Section 33(a) of the By-Laws refers to the regular dues and ordinary accounts or bills incurred by members as they avail of the services at respondent Club, and for which the members are charged in their monthly Statement of Account. The immediate payment or collection of the amount charged in the member’s monthly Statement of Account is essential so respondent Club can carry-on its day-to-day operations, which is why Section 33(a) allows for the automatic suspension of a nonpaying member after a specified period and notification.

The special assessment in the instant case arose from an extraordinary circumstance, i.e., the necessity of raising payment for the monetary judgment against respondent Club in an illegal dismissal case. The special assessment of P2,500.00 was imposed upon the members by respondent BOD through Board Resolution No. 7-2001 dated September 20, 2001; it only so happened that said Board Resolution was implemented by directly charging the special assessment, in P500.00 installments, in the members’ Statements of Account for five months.

Thus, petitioner Catherine’s nonpayment of the special assessment was, ultimately, a violation of Board Resolution No. 7-2001, covered by Section 35(a) of the By-Laws. This much was acknowledged by respondent BOD itself when it mentioned in Board Resolution No. 3-2002 that “[t]o enforce Board Resolution No. 7-2001,” it was suspending the members who did not pay the special assessment.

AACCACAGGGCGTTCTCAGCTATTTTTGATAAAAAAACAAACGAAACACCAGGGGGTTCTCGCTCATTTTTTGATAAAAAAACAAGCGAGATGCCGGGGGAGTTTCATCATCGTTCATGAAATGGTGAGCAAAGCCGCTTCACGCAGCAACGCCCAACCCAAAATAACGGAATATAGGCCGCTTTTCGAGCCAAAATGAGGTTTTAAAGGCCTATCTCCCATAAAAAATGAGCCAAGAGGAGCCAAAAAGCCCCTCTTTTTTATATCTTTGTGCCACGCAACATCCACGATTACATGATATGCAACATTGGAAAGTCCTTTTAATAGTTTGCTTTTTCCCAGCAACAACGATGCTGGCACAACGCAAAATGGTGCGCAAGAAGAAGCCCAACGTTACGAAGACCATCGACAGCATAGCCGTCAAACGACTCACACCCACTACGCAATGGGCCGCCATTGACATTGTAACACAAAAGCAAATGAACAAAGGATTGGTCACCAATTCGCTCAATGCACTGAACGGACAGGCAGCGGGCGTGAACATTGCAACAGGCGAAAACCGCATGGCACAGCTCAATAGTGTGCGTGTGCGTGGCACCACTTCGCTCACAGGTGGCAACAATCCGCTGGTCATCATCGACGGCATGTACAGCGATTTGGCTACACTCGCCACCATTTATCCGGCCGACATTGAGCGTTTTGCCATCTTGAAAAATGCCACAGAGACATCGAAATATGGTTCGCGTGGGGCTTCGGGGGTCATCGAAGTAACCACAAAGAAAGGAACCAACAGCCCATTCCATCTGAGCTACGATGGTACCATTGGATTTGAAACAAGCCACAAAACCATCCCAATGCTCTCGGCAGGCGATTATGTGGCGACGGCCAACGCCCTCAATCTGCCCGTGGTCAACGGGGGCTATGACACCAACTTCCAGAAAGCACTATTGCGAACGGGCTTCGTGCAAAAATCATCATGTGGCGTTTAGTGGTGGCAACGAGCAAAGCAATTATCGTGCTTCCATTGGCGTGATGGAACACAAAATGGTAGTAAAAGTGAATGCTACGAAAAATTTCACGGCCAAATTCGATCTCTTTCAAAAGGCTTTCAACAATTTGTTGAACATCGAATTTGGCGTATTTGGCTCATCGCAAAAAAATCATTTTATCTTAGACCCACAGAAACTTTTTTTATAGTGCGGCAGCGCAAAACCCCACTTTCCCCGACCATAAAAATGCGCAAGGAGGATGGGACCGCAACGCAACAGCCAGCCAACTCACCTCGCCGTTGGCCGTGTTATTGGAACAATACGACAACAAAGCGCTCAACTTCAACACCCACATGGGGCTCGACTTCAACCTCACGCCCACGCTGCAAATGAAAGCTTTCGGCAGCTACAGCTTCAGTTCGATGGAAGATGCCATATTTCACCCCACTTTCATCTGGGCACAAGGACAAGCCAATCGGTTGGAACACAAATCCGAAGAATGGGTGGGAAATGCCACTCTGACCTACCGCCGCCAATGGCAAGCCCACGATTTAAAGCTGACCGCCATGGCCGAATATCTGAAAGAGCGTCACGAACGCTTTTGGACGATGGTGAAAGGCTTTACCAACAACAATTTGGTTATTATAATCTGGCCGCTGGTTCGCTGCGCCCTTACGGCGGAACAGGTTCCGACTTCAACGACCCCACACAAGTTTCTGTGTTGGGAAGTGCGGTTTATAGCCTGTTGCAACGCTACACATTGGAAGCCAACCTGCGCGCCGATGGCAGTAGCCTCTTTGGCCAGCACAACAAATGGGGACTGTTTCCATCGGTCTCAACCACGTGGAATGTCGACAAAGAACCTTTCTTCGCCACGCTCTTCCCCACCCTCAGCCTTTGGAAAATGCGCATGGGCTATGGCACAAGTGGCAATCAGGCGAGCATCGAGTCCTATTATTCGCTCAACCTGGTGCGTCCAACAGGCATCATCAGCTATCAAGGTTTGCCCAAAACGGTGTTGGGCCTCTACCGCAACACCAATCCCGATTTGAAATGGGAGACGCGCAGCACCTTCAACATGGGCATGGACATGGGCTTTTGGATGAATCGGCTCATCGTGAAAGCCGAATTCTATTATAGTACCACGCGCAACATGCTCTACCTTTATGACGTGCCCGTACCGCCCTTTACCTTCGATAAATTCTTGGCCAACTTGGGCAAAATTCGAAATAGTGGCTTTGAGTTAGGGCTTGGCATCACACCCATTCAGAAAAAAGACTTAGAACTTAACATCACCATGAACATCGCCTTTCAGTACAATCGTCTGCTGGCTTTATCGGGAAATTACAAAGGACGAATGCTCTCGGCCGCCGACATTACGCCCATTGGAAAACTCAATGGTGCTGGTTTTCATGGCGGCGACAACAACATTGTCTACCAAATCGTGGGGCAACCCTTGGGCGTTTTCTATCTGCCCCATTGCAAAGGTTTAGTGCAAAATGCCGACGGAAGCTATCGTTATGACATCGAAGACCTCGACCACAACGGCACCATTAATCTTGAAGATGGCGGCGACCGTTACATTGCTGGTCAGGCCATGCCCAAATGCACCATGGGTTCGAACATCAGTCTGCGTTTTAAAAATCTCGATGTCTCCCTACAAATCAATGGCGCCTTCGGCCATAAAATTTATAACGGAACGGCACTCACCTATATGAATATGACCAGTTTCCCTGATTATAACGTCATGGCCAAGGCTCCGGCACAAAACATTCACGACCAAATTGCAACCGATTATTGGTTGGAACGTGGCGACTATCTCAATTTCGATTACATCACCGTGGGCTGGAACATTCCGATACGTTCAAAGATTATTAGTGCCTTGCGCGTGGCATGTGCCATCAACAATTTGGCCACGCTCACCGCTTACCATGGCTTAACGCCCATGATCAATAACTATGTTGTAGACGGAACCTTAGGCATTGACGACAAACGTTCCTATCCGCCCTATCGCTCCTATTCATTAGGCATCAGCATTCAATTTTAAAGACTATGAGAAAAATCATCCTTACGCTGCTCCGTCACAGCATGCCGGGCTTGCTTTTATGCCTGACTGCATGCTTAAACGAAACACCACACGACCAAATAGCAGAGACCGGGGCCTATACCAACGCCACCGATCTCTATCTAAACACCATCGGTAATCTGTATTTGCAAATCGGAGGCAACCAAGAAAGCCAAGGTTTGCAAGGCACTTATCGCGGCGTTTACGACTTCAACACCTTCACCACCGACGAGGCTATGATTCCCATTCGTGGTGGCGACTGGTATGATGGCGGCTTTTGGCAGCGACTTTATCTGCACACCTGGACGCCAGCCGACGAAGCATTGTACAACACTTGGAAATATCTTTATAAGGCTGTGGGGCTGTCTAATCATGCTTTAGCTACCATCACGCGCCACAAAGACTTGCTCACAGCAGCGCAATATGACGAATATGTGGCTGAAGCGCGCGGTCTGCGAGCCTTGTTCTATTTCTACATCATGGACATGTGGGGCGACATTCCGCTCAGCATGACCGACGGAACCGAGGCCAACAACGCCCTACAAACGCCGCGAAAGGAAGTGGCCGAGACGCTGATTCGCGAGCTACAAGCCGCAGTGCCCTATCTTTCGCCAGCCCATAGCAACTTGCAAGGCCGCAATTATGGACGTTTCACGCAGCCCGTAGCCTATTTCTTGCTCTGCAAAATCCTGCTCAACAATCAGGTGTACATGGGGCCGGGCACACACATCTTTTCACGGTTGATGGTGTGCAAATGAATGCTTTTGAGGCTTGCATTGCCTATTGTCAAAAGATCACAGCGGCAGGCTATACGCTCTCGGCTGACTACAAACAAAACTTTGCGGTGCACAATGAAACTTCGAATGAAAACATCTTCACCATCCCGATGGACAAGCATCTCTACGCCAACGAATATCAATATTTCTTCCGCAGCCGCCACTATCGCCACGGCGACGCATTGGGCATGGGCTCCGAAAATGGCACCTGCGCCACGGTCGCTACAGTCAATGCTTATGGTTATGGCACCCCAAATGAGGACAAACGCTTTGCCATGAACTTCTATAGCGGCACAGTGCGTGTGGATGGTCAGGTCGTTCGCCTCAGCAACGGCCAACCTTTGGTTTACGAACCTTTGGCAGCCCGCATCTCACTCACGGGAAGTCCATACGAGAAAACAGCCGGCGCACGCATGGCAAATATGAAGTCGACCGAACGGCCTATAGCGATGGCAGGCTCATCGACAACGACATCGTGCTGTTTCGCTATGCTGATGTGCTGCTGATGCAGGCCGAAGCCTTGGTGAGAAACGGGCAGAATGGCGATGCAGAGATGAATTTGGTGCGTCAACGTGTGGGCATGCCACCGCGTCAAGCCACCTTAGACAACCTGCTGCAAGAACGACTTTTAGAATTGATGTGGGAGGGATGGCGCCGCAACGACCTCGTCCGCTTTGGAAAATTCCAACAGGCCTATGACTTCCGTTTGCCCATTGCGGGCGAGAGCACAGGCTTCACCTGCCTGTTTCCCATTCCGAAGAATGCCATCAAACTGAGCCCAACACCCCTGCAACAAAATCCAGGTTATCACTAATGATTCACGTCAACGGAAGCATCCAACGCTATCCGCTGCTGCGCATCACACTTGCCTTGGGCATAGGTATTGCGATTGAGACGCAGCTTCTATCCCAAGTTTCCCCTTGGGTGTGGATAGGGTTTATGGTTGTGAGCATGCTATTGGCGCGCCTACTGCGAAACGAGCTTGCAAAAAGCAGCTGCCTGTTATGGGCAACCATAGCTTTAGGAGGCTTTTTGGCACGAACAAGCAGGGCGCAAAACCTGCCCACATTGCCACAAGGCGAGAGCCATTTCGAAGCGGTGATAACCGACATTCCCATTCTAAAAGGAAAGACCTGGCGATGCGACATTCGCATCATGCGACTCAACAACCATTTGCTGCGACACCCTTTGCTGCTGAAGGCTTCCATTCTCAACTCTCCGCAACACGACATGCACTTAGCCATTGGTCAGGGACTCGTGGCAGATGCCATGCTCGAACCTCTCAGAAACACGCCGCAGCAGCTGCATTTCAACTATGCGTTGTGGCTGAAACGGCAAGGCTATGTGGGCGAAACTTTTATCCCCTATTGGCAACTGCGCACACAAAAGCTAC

Section 35(a) of the By-Laws requires notice and hearing prior to a member’s suspension. Definitely, in this case, petitioner Catherine did not receive notice specifically advising her that she could be suspended for nonpayment of the special assessment imposed by Board Resolution No. 7-2001 and affording her a hearing prior to her suspension through Board Resolution No. 3-2002.

Respondents merely relied on the general notice printed in petitioner Catherine’s Statements of Account from September 2001 to April 2002 warning of automatic suspension for accounts of over P20,000.00 which are past due for 60 days, and accounts regardless of amount which are 75 days in arrears. While said general notice in the Statements of Account might have been sufficient for purposes of Section 33(a) of the By-Laws, it fell short of the stricter requirement under Section 35(a) of the same By-Laws. Petitioner Catherine’s right to due process was clearly violated.

Nevertheless, it is not lost upon this Court that petitioner Catherine herself admitted violating Board Resolution No. 7-2001 by not paying the P2,500.00 special assessment. Petitioner Catherine cannot deny knowledge of the special assessment because the first installment of P500.00 was already charged in her Statement of Account for September 2001 and she willfully did not pay said amount.

Despite being aware of the special assessment, petitioner Catherine simply chose not to pay the same, without taking any other step to let respondents know of her opposition to said special assessment, until she complained in her letter dated May 24, 2003 about the suspension of her membership privileges. Again, the Court is not called upon to determine the propriety of the imposition of the special assessment upon the members of the respondent Club.

Whatever reasons petitioner Catherine might have against the special assessment would not change the fact of her nonpayment of the same in violation of Board Resolution No. 7-2001. Consequently, there was ground for respondents to suspend petitioner Catherine’s membership privileges.

*Case Digest by Legine S. Ramayla, JD-IV, Andres Bonifacio College, SY: 2019-2020